Newly published research makes the case that a smaller share of low-income adults in southern states that expanded Medicaid under the Affordable Care Act experienced declines in their physical and mental health than did their counterparts in southern states that did not expand.
“Health care policy experts and physicians have suspected this for a while, but with our study, we now have the actual evidence showing that non-expanding Southern states could materially improve population health if they accept expansion funds,” said John Graves, lead author of the study and an associate professor in health policy at Vanderbilt University School of Medicine, to WKNO radio near Memphis, Tenn.
The study was published in this month’s issue of the journal Health Affairs.
For several years, researchers have tried to determine what impact expanding Medicaid, a central feature of the ACA, was having on health outcomes. While studies have consistently demonstrated that expansion had improved access to health care and reduced financial strain on low-income populations, data on the health impact was less clear. While some published studies found some improvements, the majority detected none.
The new study, which Graves conducted with researchers at Harvard Medical School, may be the most comprehensive while addressing the limitations of previous work.
The longitudinal study draws on data collected from 15,536 low-income adults recruited primarily from community health centers in 12 southern states, four of which had expanded Medicaid and eight that had not. The data was collected from the patients in the periods both before and after Medicaid expansion, which states could begin expanding in 2014. Medicaid is jointly administered and financed by the federal and state governments.
Expansion would have meant that all adults, not just pregnant women, the elderly and the disabled, would be eligible for Medicaid benefits if their income was below 138% of poverty (or an annual income of about $17,200 for a single adult).
Although the Affordable Care Act, also known as Obamacare, envisioned that all states would expand eligibility in accordance with the new law, a 2012 U.S. Supreme Court case made expansion optional. Many states opted not to, though through the years more and more states have come on board.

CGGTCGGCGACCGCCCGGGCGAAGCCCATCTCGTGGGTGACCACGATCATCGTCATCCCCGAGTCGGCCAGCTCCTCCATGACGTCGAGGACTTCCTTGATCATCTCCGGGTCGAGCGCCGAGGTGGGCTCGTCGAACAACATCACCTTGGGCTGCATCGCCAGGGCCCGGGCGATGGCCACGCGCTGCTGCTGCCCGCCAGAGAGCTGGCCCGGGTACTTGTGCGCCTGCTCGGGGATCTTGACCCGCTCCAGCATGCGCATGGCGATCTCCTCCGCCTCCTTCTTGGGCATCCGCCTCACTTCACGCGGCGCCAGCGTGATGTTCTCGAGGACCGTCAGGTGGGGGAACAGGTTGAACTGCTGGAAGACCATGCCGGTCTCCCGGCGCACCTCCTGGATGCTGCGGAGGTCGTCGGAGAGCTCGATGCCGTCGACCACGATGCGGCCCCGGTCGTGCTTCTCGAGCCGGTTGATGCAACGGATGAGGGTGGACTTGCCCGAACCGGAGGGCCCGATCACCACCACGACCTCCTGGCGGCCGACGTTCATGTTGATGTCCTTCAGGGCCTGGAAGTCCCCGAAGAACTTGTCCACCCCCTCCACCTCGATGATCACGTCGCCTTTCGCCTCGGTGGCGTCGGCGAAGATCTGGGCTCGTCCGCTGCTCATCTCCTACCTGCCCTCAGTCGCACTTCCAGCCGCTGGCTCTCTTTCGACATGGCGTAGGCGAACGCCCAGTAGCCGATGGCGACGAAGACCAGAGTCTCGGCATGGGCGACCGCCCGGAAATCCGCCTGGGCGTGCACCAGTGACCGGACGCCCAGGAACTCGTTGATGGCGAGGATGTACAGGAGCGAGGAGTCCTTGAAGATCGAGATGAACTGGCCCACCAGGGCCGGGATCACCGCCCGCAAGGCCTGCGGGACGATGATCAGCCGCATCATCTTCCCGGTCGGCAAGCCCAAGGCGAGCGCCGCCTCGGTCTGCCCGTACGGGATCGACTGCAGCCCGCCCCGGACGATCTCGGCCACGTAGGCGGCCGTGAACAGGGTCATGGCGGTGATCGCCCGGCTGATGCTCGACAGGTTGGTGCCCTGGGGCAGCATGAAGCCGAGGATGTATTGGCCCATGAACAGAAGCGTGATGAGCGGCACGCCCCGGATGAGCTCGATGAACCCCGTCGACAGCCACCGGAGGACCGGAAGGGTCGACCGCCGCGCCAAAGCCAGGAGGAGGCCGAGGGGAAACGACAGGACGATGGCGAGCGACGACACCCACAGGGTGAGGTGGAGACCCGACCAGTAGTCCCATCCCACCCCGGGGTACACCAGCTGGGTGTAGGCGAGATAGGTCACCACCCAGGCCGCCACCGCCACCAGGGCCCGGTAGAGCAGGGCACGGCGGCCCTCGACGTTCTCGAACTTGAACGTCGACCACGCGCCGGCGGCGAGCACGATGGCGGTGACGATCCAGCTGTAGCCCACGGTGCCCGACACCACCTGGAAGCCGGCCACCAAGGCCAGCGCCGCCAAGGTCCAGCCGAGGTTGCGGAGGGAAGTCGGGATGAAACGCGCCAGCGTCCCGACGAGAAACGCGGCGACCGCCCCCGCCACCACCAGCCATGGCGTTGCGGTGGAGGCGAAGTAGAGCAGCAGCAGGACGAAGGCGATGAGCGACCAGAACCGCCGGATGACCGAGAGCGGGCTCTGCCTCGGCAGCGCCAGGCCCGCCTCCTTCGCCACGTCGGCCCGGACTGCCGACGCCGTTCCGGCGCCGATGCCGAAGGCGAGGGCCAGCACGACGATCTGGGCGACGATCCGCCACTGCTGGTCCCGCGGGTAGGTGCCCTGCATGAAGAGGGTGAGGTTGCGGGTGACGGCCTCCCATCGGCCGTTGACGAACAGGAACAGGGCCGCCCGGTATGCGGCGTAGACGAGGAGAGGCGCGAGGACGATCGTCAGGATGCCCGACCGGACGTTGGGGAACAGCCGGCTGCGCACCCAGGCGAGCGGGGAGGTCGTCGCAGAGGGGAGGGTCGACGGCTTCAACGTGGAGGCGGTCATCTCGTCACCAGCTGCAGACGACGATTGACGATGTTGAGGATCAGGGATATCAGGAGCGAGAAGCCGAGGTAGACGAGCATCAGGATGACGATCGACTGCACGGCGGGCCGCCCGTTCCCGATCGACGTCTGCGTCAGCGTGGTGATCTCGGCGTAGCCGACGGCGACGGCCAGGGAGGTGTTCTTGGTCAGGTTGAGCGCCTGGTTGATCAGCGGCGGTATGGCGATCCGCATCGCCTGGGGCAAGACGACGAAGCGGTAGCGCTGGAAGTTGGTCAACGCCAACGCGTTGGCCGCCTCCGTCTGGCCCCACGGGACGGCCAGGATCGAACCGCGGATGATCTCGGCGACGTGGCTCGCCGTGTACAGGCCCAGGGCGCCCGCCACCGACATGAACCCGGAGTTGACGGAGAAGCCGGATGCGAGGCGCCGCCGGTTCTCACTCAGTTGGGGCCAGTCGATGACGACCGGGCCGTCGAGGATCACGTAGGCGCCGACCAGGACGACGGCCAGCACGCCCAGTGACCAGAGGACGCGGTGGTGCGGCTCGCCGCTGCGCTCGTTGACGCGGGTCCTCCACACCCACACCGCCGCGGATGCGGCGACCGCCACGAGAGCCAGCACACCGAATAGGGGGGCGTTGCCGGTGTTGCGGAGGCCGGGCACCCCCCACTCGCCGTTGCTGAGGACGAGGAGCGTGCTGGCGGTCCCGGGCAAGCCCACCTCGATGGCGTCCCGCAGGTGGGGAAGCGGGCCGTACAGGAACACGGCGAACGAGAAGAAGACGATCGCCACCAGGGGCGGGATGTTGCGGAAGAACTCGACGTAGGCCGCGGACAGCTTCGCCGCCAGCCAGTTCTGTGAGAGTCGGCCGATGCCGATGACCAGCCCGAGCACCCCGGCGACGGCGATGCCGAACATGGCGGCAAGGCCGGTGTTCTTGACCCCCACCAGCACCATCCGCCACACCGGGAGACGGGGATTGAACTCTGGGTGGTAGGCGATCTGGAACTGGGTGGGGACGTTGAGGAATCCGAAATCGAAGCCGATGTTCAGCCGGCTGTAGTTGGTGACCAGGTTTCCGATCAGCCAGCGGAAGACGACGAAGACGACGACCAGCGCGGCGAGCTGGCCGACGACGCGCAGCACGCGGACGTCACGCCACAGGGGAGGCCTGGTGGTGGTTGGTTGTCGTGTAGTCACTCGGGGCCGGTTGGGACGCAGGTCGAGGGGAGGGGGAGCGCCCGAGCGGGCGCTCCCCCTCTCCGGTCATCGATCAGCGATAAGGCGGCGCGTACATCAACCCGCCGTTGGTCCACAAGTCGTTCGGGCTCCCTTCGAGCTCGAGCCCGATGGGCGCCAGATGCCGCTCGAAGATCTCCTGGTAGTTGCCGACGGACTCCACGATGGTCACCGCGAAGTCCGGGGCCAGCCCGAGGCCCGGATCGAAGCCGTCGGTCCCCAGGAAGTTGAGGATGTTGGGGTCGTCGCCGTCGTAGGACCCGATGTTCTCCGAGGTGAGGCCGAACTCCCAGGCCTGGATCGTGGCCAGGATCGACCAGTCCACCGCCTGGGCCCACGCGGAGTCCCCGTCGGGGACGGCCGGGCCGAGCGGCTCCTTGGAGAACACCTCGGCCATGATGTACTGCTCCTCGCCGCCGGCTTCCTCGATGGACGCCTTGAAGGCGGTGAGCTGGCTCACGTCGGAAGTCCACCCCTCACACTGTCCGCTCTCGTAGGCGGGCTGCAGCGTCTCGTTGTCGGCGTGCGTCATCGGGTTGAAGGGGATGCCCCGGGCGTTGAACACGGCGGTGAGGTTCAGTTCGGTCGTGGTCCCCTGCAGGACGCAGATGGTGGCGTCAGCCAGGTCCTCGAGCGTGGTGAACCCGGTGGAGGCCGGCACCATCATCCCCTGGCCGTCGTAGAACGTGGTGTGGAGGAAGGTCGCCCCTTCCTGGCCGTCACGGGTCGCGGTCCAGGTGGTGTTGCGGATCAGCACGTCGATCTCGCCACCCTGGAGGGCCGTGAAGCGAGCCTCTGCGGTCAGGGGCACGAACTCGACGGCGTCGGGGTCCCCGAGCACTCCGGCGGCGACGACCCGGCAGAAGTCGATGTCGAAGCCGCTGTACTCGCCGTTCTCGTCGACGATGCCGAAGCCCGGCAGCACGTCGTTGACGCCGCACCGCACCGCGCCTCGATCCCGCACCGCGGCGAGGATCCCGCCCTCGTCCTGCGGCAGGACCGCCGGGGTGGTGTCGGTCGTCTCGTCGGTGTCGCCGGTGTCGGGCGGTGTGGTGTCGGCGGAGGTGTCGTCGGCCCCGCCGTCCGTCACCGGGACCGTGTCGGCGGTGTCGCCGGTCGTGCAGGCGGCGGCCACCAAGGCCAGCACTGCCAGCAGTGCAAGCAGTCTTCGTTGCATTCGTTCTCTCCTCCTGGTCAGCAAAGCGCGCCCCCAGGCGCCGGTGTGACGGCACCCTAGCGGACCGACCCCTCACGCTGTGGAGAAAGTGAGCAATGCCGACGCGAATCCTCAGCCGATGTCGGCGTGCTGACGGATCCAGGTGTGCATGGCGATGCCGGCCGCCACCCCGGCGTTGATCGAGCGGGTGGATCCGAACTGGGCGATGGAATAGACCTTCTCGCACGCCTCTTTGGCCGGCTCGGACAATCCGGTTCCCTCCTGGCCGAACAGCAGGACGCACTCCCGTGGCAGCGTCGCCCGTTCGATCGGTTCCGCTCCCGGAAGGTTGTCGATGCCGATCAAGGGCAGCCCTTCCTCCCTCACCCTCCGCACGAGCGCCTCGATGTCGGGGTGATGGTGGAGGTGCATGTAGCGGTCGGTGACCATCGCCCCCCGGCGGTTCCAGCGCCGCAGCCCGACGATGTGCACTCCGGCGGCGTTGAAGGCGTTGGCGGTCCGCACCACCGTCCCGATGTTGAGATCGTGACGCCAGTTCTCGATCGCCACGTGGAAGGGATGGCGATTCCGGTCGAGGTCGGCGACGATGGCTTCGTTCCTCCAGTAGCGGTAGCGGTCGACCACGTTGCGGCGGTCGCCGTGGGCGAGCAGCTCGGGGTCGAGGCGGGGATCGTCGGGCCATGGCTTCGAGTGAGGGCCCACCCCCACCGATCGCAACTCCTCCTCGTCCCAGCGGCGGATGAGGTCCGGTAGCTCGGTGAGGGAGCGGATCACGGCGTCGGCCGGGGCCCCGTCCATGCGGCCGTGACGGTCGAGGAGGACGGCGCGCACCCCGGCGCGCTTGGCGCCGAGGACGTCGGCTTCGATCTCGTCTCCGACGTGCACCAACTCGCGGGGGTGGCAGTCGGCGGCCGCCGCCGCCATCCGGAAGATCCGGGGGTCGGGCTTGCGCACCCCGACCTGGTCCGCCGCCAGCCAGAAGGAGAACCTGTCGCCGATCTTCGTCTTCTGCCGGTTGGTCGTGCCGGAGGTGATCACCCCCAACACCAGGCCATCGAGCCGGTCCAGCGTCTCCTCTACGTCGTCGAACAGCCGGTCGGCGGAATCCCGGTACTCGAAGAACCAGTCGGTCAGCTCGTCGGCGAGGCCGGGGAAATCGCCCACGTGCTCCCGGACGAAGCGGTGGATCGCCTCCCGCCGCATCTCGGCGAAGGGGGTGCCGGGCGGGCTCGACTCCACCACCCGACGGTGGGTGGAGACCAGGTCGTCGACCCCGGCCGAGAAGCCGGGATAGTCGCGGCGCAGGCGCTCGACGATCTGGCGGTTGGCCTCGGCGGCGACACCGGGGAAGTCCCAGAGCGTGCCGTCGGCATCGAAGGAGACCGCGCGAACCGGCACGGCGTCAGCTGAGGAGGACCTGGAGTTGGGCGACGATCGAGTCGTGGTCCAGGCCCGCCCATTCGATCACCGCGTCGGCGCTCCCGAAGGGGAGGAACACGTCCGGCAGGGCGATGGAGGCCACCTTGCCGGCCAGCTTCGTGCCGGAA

Today, only 36 states and Washington, D.C., including Michigan have expanded; 14 have not, half of them in the South. New work requirements went into effect in Michigan on Jan. 1, although Gov. Gretchen Whitmer opposes them and a federal court case is pending.
The new study demonstrates the consequences of a state’s decision on Medicaid expansion. It found that fewer respondents reported declines in both their physical and mental health status in Southern expansion states compared with non-expansion states.
In expansion states, 36.3% of those in the study reported declines in their physical health compared with 38.1% in non-expansion states.
For mental health, 36.8% reported declines in expansion states while 38.9% did so in non-expansion states.
The authors of the report offered a couple of reasons why Medicaid expansion might have had a beneficial effect. While non-expansion states might have safety net providers — such as federally qualified health centers, which provide care regardless of income — such facilities generally do not offer the specialty care that Medicaid does.
The authors also point out that Medicaid programs often offer transportation services, enabling patients to get to medical appointments that might otherwise be difficult or impossible for them to attend.
Among the non-expansion states, the study found the rates of declines steepest in Tennessee and Alabama.
This story is from the Advance’s partner, Stateline, an initiative of the Pew Charitable Trusts.